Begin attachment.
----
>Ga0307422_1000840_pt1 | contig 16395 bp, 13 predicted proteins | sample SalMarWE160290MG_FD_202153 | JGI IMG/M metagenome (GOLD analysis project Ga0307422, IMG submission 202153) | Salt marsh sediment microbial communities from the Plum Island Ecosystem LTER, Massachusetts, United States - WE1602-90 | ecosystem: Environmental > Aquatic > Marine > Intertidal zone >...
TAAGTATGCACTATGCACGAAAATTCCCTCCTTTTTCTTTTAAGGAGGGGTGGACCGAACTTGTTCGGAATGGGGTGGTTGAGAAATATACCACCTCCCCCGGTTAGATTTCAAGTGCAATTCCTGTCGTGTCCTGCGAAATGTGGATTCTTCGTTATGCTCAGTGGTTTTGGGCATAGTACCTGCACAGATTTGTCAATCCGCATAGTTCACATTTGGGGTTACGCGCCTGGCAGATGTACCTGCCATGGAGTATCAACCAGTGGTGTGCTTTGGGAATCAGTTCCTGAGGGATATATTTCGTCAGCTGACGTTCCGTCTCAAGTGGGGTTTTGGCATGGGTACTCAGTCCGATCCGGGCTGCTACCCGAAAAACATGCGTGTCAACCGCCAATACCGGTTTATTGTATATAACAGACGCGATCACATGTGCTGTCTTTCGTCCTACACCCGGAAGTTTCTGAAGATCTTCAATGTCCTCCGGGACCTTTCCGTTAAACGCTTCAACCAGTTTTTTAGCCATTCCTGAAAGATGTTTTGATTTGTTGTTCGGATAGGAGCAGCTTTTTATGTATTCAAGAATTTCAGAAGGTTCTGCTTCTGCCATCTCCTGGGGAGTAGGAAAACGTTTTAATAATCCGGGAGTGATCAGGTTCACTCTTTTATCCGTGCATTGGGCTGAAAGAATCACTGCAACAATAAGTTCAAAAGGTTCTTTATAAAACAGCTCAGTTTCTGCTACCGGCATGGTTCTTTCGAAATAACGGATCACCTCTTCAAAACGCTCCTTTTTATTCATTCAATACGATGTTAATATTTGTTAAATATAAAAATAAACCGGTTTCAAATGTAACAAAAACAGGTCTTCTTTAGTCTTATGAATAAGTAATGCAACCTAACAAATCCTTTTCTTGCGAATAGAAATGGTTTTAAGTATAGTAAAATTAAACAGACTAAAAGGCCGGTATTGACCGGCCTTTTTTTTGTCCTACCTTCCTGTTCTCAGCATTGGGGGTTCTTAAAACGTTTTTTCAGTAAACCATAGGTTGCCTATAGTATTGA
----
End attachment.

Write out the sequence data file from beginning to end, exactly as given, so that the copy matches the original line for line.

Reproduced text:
>Ga0307422_1000840_pt1 | contig 16395 bp, 13 predicted proteins | sample SalMarWE160290MG_FD_202153 | JGI IMG/M metagenome (GOLD analysis project Ga0307422, IMG submission 202153) | Salt marsh sediment microbial communities from the Plum Island Ecosystem LTER, Massachusetts, United States - WE1602-90 | ecosystem: Environmental > Aquatic > Marine > Intertidal zone >...
TAAGTATGCACTATGCACGAAAATTCCCTCCTTTTTCTTTTAAGGAGGGGTGGACCGAACTTGTTCGGAATGGGGTGGTTGAGAAATATACCACCTCCCCCGGTTAGATTTCAAGTGCAATTCCTGTCGTGTCCTGCGAAATGTGGATTCTTCGTTATGCTCAGTGGTTTTGGGCATAGTACCTGCACAGATTTGTCAATCCGCATAGTTCACATTTGGGGTTACGCGCCTGGCAGATGTACCTGCCATGGAGTATCAACCAGTGGTGTGCTTTGGGAATCAGTTCCTGAGGGATATATTTCGTCAGCTGACGTTCCGTCTCAAGTGGGGTTTTGGCATGGGTACTCAGTCCGATCCGGGCTGCTACCCGAAAAACATGCGTGTCAACCGCCAATACCGGTTTATTGTATATAACAGACGCGATCACATGTGCTGTCTTTCGTCCTACACCCGGAAGTTTCTGAAGATCTTCAATGTCCTCCGGGACCTTTCCGTTAAACGCTTCAACCAGTTTTTTAGCCATTCCTGAAAGATGTTTTGATTTGTTGTTCGGATAGGAGCAGCTTTTTATGTATTCAAGAATTTCAGAAGGTTCTGCTTCTGCCATCTCCTGGGGAGTAGGAAAACGTTTTAATAATCCGGGAGTGATCAGGTTCACTCTTTTATCCGTGCATTGGGCTGAAAGAATCACTGCAACAATAAGTTCAAAAGGTTCTTTATAAAACAGCTCAGTTTCTGCTACCGGCATGGTTCTTTCGAAATAACGGATCACCTCTTCAAAACGCTCCTTTTTATTCATTCAATACGATGTTAATATTTGTTAAATATAAAAATAAACCGGTTTCAAATGTAACAAAAACAGGTCTTCTTTAGTCTTATGAATAAGTAATGCAACCTAACAAATCCTTTTCTTGCGAATAGAAATGGTTTTAAGTATAGTAAAATTAAACAGACTAAAAGGCCGGTATTGACCGGCCTTTTTTTTGTCCTACCTTCCTGTTCTCAGCATTGGGGGTTCTTAAAACGTTTTTTCAGTAAACCATAGGTTGCCTATAGTATTGA